Miley Cyrus

After stretching her wings on 2010’s “Can’t Be Tamed” and ruffling some feathers with her somewhat racy “Who Owns My Heart?”, Miley Cyrus has spent the past three years tinkering in the studio and twerking in unicorn onesies to prepare for her grand return to music.

Everything about the former Disney pop princess has undergone a massive transition, from her image — shearing her lovely brown curls for a punk-inspired platinum blonde pixie cut — to her sound, hitting the studio with hip-hop’s hottest hitmakers like Future, Pharrell, Tyler, The Creator and “Body Party” and “Kisses Down Low” producer du jour, Mike WiLL Made It.

“I chopped my hair and bought a pair of Docs and never looked back,” she casually explained to V Magazine. And today, Miley’s grand reemergence began with the premiere of her new Mike WiLL-produced midtempo, “We Can’t Stop.”

In a way, “We Can’t Stop” is a lot like a continuation of “Party In The USA.” But while her 2010 single found success in its dorky, carefree commands to nod our heads and move our hips like yeah to Britney and Jay-Z on the radio (remember, she was just transitioning into the Artist Formerly Known as Hannah Montana at the time), “We Can’t Stop” isn’t aiming to be anywhere near as frothy.

Three years later, the party’s taken a somewhat heavier turn: There’s a certain darkness floating in between the red solo cups, salacious hook-up sessions and drug-fueled bathroom trips, backed with all the monotone chilliness of RiRi‘s menacing Unapologetic banger, “Pour It Up.”

The song itself lazes along in a spacey cross between the tripping drum loops of “Umbrella” and the melodies of Jessie J‘s “Price Tag.” There’s also some Emile Haynie-esque yelps throughout, giving off some ever-so-slight Lana Del Rey vibes. The catchiest moment comes during the bridge, as the drums dip into grinding electronica: “La-da-dee-da-dee, we like to party / Dancing with Molly, doing whatever we want,” Miley sing-songs.

Like the tired drug reference in the bridge, where “We Can’t Stop” falters is not in its production, but the lyricism: Embarrassing “urban” moments are frequent, as Miley gives a shout out to big booty females, urges us to forget the haters and get turnt up. (Hear that, CiCi?)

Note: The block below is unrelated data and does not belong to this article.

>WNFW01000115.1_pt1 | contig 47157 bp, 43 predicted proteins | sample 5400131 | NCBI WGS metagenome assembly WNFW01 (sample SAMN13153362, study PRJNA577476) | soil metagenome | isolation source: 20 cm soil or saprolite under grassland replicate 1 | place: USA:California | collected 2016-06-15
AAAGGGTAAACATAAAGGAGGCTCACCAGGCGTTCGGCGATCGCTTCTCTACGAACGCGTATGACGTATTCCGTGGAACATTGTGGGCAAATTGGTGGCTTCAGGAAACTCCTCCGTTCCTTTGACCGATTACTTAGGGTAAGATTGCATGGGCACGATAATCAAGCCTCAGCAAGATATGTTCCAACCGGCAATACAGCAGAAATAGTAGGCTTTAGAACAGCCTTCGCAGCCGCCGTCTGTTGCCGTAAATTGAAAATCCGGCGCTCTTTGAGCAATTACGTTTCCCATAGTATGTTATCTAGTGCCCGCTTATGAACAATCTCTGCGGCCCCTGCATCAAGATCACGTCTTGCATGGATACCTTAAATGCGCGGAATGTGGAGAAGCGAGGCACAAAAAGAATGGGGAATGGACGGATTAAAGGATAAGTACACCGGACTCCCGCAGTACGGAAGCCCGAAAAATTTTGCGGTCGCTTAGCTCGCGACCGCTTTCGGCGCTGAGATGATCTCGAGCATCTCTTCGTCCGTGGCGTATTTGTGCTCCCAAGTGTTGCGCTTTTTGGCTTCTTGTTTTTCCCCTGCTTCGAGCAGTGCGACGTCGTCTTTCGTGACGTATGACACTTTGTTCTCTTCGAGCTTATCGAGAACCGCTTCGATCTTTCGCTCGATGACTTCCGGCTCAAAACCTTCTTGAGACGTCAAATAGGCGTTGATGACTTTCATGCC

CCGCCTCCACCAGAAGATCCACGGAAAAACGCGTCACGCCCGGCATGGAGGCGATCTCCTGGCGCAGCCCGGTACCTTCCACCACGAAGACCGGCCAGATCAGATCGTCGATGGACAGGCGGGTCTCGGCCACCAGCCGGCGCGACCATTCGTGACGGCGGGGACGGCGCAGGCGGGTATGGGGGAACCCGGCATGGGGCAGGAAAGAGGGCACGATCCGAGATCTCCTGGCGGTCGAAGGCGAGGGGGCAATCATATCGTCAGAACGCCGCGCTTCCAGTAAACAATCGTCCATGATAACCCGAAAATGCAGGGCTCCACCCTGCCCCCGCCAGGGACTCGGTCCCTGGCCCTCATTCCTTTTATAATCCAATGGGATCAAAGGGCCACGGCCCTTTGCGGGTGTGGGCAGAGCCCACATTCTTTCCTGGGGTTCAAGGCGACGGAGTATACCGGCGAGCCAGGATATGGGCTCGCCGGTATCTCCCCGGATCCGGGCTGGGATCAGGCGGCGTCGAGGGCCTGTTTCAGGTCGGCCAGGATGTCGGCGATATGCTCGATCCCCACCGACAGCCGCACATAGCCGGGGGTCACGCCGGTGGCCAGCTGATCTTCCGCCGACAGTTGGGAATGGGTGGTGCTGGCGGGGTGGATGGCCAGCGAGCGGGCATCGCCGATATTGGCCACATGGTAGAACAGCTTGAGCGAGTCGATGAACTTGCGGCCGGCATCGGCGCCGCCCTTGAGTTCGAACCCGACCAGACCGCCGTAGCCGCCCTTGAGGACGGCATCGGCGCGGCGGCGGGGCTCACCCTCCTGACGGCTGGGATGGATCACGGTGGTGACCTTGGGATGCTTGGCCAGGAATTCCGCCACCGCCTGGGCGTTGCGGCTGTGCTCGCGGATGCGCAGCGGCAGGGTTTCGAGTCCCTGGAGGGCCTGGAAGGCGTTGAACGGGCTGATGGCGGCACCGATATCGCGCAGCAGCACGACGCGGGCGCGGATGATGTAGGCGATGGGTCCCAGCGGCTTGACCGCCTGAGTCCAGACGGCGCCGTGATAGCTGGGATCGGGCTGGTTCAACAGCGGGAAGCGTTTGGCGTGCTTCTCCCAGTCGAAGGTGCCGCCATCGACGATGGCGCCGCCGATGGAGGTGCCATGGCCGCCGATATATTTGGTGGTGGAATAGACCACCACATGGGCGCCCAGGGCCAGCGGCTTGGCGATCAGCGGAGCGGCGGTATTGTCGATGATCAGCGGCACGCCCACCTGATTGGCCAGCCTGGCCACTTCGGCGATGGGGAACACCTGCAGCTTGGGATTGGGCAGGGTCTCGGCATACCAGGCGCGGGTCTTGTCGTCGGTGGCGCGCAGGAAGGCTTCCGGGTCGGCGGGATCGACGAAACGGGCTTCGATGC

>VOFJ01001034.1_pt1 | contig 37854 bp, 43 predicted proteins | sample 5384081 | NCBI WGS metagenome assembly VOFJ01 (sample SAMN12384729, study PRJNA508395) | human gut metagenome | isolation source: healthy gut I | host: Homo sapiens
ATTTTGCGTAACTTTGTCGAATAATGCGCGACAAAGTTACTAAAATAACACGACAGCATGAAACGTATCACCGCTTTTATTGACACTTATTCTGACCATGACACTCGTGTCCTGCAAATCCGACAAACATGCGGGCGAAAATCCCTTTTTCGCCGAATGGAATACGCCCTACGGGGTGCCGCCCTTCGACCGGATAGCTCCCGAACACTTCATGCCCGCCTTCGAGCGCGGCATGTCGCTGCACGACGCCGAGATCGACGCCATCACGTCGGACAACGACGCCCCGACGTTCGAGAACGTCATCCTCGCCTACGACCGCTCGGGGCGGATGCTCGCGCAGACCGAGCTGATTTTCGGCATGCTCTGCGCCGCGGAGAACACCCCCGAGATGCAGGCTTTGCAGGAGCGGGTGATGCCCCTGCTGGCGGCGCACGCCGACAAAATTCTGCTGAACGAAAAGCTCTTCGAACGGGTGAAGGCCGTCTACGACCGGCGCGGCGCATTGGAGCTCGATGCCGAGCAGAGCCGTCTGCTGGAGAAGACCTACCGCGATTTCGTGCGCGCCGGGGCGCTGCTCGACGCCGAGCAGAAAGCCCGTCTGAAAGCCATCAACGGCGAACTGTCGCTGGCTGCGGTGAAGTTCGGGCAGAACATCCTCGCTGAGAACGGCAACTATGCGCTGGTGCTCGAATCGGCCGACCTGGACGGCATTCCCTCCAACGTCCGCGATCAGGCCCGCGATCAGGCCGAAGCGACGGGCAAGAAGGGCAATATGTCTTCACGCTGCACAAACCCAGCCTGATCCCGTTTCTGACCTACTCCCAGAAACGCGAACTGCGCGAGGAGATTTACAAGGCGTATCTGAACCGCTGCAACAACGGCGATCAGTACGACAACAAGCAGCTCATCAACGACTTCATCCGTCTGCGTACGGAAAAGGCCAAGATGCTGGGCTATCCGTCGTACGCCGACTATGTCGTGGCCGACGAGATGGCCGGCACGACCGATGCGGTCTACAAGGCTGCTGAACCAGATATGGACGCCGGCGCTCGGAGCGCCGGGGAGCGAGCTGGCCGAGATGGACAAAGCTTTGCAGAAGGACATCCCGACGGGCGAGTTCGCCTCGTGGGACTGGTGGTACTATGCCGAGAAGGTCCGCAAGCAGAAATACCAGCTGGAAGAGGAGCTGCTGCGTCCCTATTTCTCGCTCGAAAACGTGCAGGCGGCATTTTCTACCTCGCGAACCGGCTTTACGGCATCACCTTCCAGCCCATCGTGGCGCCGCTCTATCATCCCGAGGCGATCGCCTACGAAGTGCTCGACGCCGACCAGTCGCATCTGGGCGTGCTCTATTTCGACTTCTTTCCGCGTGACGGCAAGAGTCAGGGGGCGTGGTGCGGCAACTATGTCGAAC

Still, there’s some sparkles of more subtle genius: “Everybody in line in the bathroom, trying to get a line in the bathroom,” she sings — a nod to her new BFF Pharrell’s N.E.R.D. hit “Everyone Nose”, no doubt. (“All the girls standing in the line for the bathroom!”)

From overly eager hip-hop enthusiast (“We are so turnt up, yeah / Getting turnt up, yeah!”) to LGBT warrior (“It’s our house, we can love who we want to!”), nothing will stop the newly unfettered pop princess from being ’bout that life: “It’s my mouth, I can say what I want to,” she declares. (Very “Robot” too, no?)

So, sure: The lyrics are often too try-hard and the delivery’s a bit like watching a baby giraffe learn to walk (Miley’s country-chipmunk drawl doesn’t quite fit a Mike WiLL production as smoothly as Kelly Rowland or Ciara) — but at least she’s got the right idea. The production is slick. She’s not bowing to tired trends — she’s working with the producers who are putting out the music that’s genuinely most interesting right now.

The backlash across the Internet is loud, aggressive and annoying today. But hey, guess what? It may not be an instant smash, but it’s still more innovative than what certain other pop princesses are putting out at the moment. Besides, she’s still just being Miley (just ask Lesley!) — so bitch, don’t kill her vibe.

Not that she really gives a fuck what you’ve got to say, anyway: This Mileybird has long since flown the coop.

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“We Can’t Stop” was released on June 3. (iTunes)